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Jews helped inspire America’s refugee program. Stephen Miller might end it.

Young Jewish refugees at a camp near Windermere in England, 1946. Laws passed after World War II shaped U.S. refugee admission program. Photo courtesy of Kurt Hutton/Getty Images.

By BEN SALES
NEW YORK CITY (JTA) – In July 1939, eight months after Kristallnacht and seven weeks before Hitler would invade Poland, Congress killed a bill that would have allowed 20,000 Jewish refugee children into the United States.

Opponents of the bill, according to the Jewish Telegraphic Agency, said America should help its own poor people before foreigners, and worried that letting in children could later lead to admitting their parents.

“I have nothing against the Jews,” said a woman quoted by JTA at the time as Mrs. Arthur J. O’Neill, president of the United Daughters of 1812, that April. “But this is a predominantly Christian country and we should take care of our own needy before we receive new aliens.”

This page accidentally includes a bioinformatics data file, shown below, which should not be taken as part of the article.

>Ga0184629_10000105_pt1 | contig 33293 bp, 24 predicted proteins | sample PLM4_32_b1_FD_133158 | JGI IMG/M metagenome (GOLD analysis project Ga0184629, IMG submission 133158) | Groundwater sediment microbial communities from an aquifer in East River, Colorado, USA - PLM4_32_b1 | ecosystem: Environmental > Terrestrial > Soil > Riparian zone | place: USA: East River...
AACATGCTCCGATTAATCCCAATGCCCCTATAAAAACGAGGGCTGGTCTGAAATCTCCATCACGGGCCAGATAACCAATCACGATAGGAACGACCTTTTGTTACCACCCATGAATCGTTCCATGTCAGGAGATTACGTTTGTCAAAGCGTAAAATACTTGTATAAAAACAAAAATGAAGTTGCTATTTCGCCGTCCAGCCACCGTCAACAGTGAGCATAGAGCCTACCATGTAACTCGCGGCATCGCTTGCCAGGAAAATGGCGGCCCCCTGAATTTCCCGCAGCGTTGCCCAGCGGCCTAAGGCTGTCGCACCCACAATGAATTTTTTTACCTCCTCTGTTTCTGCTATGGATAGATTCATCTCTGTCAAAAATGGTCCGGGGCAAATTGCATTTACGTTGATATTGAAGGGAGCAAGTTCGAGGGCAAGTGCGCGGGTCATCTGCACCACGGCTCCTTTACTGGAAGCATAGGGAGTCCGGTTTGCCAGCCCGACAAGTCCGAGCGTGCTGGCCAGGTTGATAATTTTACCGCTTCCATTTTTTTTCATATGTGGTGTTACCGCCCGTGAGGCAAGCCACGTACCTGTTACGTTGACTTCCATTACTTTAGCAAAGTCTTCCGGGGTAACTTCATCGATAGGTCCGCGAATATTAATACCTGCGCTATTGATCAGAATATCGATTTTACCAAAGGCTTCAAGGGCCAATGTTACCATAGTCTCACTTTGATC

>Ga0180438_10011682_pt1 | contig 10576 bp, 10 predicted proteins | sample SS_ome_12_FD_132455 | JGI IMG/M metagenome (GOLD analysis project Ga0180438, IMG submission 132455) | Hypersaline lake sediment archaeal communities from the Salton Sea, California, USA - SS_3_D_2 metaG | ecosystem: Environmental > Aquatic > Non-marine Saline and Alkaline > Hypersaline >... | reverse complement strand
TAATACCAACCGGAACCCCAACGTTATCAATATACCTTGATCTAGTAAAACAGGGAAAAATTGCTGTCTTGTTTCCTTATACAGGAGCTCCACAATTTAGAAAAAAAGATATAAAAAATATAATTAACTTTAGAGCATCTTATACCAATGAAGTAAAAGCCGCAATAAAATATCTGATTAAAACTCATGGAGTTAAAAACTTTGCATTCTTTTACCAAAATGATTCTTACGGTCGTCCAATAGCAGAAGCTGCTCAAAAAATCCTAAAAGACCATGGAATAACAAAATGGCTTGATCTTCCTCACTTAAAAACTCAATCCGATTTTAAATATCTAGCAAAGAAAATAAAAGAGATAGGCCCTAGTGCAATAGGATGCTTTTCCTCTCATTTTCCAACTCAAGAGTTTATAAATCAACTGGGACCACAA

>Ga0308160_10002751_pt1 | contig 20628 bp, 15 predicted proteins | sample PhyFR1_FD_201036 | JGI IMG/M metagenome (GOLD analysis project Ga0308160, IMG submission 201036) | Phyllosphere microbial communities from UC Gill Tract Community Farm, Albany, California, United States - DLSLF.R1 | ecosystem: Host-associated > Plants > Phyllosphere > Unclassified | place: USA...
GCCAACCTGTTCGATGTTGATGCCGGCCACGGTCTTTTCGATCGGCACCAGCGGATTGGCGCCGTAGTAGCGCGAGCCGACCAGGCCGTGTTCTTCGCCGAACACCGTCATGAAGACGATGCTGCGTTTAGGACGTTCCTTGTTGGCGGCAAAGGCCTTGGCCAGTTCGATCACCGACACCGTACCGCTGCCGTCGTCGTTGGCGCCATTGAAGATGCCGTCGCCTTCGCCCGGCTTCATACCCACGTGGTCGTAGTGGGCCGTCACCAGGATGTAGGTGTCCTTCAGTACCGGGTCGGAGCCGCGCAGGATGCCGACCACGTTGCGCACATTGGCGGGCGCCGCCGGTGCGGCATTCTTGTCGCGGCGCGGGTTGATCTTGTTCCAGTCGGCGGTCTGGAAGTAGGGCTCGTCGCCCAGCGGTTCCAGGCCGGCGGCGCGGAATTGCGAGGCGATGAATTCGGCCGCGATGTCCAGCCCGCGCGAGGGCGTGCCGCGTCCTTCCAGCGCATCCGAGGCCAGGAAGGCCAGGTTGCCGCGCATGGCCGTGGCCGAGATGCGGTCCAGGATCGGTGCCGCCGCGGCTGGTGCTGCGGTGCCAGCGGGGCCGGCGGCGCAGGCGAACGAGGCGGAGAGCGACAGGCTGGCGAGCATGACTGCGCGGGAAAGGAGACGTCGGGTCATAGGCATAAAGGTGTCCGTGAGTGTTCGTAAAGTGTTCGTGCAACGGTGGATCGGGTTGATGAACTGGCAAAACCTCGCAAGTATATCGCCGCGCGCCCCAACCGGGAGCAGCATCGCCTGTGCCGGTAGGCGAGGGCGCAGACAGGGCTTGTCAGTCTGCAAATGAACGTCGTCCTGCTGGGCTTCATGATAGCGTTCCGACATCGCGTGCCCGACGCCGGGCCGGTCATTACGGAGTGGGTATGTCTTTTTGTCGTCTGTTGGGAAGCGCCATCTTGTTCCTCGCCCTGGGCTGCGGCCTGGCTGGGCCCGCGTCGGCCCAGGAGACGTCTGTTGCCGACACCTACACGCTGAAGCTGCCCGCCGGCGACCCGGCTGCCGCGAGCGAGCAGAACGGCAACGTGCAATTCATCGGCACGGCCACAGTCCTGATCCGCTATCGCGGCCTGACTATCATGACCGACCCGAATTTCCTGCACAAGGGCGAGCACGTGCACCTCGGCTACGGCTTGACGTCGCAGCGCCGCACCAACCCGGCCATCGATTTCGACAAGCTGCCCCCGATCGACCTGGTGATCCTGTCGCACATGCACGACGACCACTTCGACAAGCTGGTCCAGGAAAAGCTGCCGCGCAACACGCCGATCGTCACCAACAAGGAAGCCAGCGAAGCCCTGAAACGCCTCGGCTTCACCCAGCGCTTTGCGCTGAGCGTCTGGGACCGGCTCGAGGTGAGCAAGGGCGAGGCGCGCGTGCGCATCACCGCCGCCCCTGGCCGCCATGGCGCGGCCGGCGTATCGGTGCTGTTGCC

No More Refuges?
After the war, and the Holocaust, Congress passed two bills that let 80,000 Holocaust survivors move to the U.S. Since then, the United States has continued accepting tens of thousands of refugees per year.

But next year, that number may again shrink — this time to zero.

According to multiple news reports, Stephen Miller, the architect of President Donald Trump’s immigration policies, may try to eliminate refugee admissions next year — no refugees would be allowed beyond the borders. A Miller ally in the office of U.S. Citizenship and Immigration Services proposed the shutdown at a meeting this month of security officials on refugee admissions, according to Politico.

Jewish historians and refugee advocates, however, say that if implemented, the eradication of the refugee program would echo a dark time in American history.